Four years later, my daughter's energy level is best compared to that of a hummingbird. She does not sit, but tosses herself onto a chair and proceeds to flutter until she either flings herself out of the chair or finds a comfortable position, frequently one that is upside-down. She neither stands nor walks, but bounces, dances and skips. When her swim instructor asked her to hold onto the edge of the pool and wait, she tread water instead. She moves in such unimaginable ways that her own body frequently surprises even her -- like the time she was flipping pancakes while simultaneously stretching one leg over her head. I suggested it might not be safe to do ballet while cooking near a hot stove. She looked at me perplexed before noticing where her leg was and coming out of her kinesthetic trance. Once, she ran to me crying, “I stepped on my elbow! I stepped on my elbow!” Her energy output is exhausting to watch. There are days when I seriously and shamefully consider sending her to school just so she will inflict her fidgety legs and flailing arms on some unsuspecting teacher instead of me. I’m not proud of this.
The day has come for me to back up my philosophies with some action. I have been forced to get off my academic butt and create an environment that honors the jock that is my daughter. I had to stop hiding behind her training wheels because she Forrest- Gumped them off her bike the first day of spring a few years back. Those blissful days when I could blame my shamefully weak tosses of the baseball on her baby sister in a sling hanging off my side are being replaced by her pitiful looks of shocked disappointment when the ball empties from my hand and dribbles to about a yard from my feet. She has been on to me for a while now. My inner nerd oozes from my pores, betraying me to this former president of the Mom Fan Club. She sees me curled up on the couch with Gabriel Garcia Marquez in one hand and knitting needles in the other, an aura of calm overtaking my body, and she offers a sigh of pity before pinning me down to wrestle.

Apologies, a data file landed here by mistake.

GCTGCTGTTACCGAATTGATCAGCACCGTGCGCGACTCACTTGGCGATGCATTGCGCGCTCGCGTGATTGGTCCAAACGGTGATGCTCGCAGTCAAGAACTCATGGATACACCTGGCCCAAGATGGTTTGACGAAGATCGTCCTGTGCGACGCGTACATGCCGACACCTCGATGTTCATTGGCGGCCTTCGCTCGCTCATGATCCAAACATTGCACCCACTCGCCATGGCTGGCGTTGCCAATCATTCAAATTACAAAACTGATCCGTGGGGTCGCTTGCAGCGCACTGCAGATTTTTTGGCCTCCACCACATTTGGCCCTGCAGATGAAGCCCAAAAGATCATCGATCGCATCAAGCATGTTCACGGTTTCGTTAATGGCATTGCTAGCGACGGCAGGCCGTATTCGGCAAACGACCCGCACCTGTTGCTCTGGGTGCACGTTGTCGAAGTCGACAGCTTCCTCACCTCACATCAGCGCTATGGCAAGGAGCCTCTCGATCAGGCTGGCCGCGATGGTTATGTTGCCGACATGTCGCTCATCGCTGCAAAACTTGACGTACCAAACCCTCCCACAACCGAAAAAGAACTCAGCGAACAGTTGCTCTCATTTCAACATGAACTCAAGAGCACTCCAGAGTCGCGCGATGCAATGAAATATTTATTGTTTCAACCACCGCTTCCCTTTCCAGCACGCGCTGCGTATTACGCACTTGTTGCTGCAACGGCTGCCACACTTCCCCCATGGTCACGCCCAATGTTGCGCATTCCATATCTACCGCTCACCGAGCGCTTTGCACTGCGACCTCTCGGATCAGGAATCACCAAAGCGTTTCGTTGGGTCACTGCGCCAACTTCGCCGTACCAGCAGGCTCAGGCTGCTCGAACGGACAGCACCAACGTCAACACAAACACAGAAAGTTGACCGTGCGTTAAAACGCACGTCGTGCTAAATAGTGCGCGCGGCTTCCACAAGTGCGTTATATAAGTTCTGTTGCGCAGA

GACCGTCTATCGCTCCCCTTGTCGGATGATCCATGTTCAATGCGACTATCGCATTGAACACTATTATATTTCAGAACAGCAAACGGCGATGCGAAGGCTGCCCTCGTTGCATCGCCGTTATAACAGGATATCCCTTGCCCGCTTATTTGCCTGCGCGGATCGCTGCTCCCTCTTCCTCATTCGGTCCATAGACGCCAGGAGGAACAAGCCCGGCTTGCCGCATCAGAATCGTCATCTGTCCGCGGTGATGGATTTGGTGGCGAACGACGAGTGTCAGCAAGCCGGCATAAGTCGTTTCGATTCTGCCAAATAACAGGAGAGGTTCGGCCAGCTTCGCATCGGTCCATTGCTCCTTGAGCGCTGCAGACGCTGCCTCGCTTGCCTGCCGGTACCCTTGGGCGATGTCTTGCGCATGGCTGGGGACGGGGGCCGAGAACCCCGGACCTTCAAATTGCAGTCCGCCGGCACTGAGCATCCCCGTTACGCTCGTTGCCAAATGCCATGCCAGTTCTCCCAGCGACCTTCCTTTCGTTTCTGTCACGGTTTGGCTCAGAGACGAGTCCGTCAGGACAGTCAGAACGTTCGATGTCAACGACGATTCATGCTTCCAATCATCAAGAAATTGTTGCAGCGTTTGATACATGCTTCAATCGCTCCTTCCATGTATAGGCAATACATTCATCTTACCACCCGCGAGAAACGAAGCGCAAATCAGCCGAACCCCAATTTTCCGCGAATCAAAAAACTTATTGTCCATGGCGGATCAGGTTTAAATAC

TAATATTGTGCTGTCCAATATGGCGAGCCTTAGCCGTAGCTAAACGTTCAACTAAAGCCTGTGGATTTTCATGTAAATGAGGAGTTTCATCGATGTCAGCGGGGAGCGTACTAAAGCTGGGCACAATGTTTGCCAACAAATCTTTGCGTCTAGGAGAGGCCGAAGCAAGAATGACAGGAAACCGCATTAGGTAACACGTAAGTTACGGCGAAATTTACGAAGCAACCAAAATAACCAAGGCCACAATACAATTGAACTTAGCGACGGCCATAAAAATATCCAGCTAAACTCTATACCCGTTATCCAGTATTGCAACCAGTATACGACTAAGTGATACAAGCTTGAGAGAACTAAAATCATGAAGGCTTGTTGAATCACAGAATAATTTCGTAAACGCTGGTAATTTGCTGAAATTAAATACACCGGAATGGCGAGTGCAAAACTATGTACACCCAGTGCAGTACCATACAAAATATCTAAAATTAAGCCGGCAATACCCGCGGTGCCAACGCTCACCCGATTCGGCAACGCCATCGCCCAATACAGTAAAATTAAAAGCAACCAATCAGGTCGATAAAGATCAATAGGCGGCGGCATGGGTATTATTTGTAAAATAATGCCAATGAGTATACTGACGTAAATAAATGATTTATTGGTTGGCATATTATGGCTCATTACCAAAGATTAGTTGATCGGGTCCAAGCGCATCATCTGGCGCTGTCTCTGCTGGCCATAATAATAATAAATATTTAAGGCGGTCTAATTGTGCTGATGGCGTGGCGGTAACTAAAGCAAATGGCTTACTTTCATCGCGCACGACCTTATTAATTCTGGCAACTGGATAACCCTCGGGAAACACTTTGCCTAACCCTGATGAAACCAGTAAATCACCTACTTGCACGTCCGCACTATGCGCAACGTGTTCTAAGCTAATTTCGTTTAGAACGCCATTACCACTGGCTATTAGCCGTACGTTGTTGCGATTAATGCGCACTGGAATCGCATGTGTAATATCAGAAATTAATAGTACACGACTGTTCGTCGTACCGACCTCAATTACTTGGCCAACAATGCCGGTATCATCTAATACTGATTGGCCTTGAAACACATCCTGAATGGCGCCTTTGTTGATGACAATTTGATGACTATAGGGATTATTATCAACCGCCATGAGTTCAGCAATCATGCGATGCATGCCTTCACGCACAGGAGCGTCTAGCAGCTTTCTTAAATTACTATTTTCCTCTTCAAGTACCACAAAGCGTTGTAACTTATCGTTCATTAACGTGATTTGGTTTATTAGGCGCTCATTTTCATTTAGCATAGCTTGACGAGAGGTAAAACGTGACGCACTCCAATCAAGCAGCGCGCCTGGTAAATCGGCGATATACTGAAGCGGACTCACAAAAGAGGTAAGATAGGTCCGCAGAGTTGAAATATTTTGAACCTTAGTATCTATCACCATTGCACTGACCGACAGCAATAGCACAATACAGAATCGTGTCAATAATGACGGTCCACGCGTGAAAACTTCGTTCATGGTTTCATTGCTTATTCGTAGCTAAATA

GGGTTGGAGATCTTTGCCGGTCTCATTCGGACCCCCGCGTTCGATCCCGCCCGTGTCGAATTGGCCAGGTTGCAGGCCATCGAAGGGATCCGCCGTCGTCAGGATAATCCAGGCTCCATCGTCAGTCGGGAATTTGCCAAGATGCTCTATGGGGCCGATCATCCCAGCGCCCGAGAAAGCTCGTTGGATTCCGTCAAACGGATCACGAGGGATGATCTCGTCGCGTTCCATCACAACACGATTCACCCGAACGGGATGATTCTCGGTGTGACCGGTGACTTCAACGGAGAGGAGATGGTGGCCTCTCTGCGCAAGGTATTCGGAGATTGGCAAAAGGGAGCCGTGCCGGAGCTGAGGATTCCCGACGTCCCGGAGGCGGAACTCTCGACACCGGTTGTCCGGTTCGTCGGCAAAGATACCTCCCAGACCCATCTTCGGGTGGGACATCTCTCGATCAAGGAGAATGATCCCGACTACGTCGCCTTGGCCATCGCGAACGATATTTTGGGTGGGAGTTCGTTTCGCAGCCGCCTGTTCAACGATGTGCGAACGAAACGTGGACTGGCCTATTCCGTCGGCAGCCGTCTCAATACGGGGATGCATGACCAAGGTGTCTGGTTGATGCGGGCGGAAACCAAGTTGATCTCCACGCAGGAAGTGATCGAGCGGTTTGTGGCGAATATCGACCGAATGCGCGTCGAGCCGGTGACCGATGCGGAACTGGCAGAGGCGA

No matter how badly I would prefer to meditate with my children over an e.e. cummings poem, this card-carrying bibliophile is striving to shed her nerd casing and don the lycra-clad countenance of a real life jock. If I am truly to share and encourage her educational passions and goals, after all, I am going to have to try and understand them.